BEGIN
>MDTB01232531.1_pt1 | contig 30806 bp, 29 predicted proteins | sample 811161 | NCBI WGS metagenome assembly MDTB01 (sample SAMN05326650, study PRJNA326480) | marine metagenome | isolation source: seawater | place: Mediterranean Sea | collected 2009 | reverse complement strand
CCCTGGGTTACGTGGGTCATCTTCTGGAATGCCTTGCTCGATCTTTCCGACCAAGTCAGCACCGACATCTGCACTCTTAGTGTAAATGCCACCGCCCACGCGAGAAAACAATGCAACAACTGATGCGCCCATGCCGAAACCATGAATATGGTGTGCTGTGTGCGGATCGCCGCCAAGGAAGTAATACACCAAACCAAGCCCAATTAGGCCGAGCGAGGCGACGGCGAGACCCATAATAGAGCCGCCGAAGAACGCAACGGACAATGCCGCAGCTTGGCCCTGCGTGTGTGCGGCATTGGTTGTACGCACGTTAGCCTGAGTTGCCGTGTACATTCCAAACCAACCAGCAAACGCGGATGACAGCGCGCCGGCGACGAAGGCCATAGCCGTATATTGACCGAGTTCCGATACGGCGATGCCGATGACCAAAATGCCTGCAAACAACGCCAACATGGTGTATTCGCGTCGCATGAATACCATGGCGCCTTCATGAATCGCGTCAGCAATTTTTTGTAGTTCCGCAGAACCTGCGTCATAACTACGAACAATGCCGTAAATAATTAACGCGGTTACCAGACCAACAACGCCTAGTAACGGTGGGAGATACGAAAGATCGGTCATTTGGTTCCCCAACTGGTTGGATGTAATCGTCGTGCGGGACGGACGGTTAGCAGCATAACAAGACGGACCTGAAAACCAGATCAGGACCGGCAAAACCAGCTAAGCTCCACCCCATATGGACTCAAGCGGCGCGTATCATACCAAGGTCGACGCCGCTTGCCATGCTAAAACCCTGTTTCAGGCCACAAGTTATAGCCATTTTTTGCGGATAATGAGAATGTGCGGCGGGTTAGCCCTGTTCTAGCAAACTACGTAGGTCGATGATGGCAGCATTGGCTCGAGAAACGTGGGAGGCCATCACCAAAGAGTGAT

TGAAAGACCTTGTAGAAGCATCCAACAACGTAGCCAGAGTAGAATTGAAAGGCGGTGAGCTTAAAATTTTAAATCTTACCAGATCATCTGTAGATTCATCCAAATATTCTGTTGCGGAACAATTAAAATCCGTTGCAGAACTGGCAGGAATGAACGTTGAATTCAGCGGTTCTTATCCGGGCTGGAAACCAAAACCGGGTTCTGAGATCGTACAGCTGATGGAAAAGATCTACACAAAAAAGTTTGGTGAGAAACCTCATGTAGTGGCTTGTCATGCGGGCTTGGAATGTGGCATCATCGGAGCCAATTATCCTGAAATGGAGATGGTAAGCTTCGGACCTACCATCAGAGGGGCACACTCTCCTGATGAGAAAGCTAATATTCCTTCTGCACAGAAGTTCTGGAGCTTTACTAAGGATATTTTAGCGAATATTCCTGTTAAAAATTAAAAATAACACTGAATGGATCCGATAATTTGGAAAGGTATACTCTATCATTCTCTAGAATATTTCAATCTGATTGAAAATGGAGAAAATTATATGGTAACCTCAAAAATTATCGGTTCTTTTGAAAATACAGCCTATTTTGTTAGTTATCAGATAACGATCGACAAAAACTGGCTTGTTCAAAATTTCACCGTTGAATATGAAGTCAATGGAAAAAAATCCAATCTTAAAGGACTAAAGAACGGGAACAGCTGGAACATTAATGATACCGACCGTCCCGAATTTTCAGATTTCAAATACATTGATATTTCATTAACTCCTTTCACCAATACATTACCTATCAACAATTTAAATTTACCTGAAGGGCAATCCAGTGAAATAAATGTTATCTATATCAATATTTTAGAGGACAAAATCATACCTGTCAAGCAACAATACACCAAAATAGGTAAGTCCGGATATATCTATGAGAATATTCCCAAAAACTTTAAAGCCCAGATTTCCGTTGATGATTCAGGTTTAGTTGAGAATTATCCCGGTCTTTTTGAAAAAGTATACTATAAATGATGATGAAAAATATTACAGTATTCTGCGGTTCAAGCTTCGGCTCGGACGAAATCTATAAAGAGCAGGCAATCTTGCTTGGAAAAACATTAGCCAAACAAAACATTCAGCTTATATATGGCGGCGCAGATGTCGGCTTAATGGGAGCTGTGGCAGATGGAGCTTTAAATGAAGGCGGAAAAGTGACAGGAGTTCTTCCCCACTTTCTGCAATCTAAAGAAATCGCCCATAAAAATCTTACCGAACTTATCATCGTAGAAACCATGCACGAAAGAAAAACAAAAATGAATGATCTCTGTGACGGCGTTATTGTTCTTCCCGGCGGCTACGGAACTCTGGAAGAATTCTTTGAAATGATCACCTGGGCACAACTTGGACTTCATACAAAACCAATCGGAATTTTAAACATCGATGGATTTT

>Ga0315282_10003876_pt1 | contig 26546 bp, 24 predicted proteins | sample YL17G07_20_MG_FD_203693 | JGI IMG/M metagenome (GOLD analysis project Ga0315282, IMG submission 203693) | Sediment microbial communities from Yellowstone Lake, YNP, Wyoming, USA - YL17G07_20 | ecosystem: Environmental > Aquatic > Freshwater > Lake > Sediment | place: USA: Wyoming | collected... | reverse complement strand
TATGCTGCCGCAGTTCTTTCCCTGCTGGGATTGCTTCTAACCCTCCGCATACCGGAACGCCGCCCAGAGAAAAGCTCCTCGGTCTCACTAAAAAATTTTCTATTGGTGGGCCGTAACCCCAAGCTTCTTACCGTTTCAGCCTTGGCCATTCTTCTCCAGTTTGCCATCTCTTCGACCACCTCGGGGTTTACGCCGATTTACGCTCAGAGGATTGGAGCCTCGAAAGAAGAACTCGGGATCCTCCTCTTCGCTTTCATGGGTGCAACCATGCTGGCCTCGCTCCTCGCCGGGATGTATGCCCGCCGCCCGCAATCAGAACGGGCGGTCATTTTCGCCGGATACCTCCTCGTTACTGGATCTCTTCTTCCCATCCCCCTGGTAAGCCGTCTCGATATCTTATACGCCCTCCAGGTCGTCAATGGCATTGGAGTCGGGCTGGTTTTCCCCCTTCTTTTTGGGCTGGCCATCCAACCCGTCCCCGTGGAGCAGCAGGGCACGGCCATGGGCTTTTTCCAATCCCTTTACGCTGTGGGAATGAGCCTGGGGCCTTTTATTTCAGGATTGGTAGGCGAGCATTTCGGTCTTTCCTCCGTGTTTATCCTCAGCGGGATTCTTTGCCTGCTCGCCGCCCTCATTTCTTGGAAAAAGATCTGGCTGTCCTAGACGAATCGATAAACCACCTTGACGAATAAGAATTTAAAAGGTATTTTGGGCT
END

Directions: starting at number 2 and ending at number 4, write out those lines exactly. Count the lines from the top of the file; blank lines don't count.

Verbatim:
CCCTGGGTTACGTGGGTCATCTTCTGGAATGCCTTGCTCGATCTTTCCGACCAAGTCAGCACCGACATCTGCACTCTTAGTGTAAATGCCACCGCCCACGCGAGAAAACAATGCAACAACTGATGCGCCCATGCCGAAACCATGAATATGGTGTGCTGTGTGCGGATCGCCGCCAAGGAAGTAATACACCAAACCAAGCCCAATTAGGCCGAGCGAGGCGACGGCGAGACCCATAATAGAGCCGCCGAAGAACGCAACGGACAATGCCGCAGCTTGGCCCTGCGTGTGTGCGGCATTGGTTGTACGCACGTTAGCCTGAGTTGCCGTGTACATTCCAAACCAACCAGCAAACGCGGATGACAGCGCGCCGGCGACGAAGGCCATAGCCGTATATTGACCGAGTTCCGATACGGCGATGCCGATGACCAAAATGCCTGCAAACAACGCCAACATGGTGTATTCGCGTCGCATGAATACCATGGCGCCTTCATGAATCGCGTCAGCAATTTTTTGTAGTTCCGCAGAACCTGCGTCATAACTACGAACAATGCCGTAAATAATTAACGCGGTTACCAGACCAACAACGCCTAGTAACGGTGGGAGATACGAAAGATCGGTCATTTGGTTCCCCAACTGGTTGGATGTAATCGTCGTGCGGGACGGACGGTTAGCAGCATAACAAGACGGACCTGAAAACCAGATCAGGACCGGCAAAACCAGCTAAGCTCCACCCCATATGGACTCAAGCGGCGCGTATCATACCAAGGTCGACGCCGCTTGCCATGCTAAAACCCTGTTTCAGGCCACAAGTTATAGCCATTTTTTGCGGATAATGAGAATGTGCGGCGGGTTAGCCCTGTTCTAGCAAACTACGTAGGTCGATGATGGCAGCATTGGCTCGAGAAACGTGGGAGGCCATCACCAAAGAGTGAT

TGAAAGACCTTGTAGAAGCATCCAACAACGTAGCCAGAGTAGAATTGAAAGGCGGTGAGCTTAAAATTTTAAATCTTACCAGATCATCTGTAGATTCATCCAAATATTCTGTTGCGGAACAATTAAAATCCGTTGCAGAACTGGCAGGAATGAACGTTGAATTCAGCGGTTCTTATCCGGGCTGGAAACCAAAACCGGGTTCTGAGATCGTACAGCTGATGGAAAAGATCTACACAAAAAAGTTTGGTGAGAAACCTCATGTAGTGGCTTGTCATGCGGGCTTGGAATGTGGCATCATCGGAGCCAATTATCCTGAAATGGAGATGGTAAGCTTCGGACCTACCATCAGAGGGGCACACTCTCCTGATGAGAAAGCTAATATTCCTTCTGCACAGAAGTTCTGGAGCTTTACTAAGGATATTTTAGCGAATATTCCTGTTAAAAATTAAAAATAACACTGAATGGATCCGATAATTTGGAAAGGTATACTCTATCATTCTCTAGAATATTTCAATCTGATTGAAAATGGAGAAAATTATATGGTAACCTCAAAAATTATCGGTTCTTTTGAAAATACAGCCTATTTTGTTAGTTATCAGATAACGATCGACAAAAACTGGCTTGTTCAAAATTTCACCGTTGAATATGAAGTCAATGGAAAAAAATCCAATCTTAAAGGACTAAAGAACGGGAACAGCTGGAACATTAATGATACCGACCGTCCCGAATTTTCAGATTTCAAATACATTGATATTTCATTAACTCCTTTCACCAATACATTACCTATCAACAATTTAAATTTACCTGAAGGGCAATCCAGTGAAATAAATGTTATCTATATCAATATTTTAGAGGACAAAATCATACCTGTCAAGCAACAATACACCAAAATAGGTAAGTCCGGATATATCTATGAGAATATTCCCAAAAACTTTAAAGCCCAGATTTCCGTTGATGATTCAGGTTTAGTTGAGAATTATCCCGGTCTTTTTGAAAAAGTATACTATAAATGATGATGAAAAATATTACAGTATTCTGCGGTTCAAGCTTCGGCTCGGACGAAATCTATAAAGAGCAGGCAATCTTGCTTGGAAAAACATTAGCCAAACAAAACATTCAGCTTATATATGGCGGCGCAGATGTCGGCTTAATGGGAGCTGTGGCAGATGGAGCTTTAAATGAAGGCGGAAAAGTGACAGGAGTTCTTCCCCACTTTCTGCAATCTAAAGAAATCGCCCATAAAAATCTTACCGAACTTATCATCGTAGAAACCATGCACGAAAGAAAAACAAAAATGAATGATCTCTGTGACGGCGTTATTGTTCTTCCCGGCGGCTACGGAACTCTGGAAGAATTCTTTGAAATGATCACCTGGGCACAACTTGGACTTCATACAAAACCAATCGGAATTTTAAACATCGATGGATTTT

>Ga0315282_10003876_pt1 | contig 26546 bp, 24 predicted proteins | sample YL17G07_20_MG_FD_203693 | JGI IMG/M metagenome (GOLD analysis project Ga0315282, IMG submission 203693) | Sediment microbial communities from Yellowstone Lake, YNP, Wyoming, USA - YL17G07_20 | ecosystem: Environmental > Aquatic > Freshwater > Lake > Sediment | place: USA: Wyoming | collected... | reverse complement strand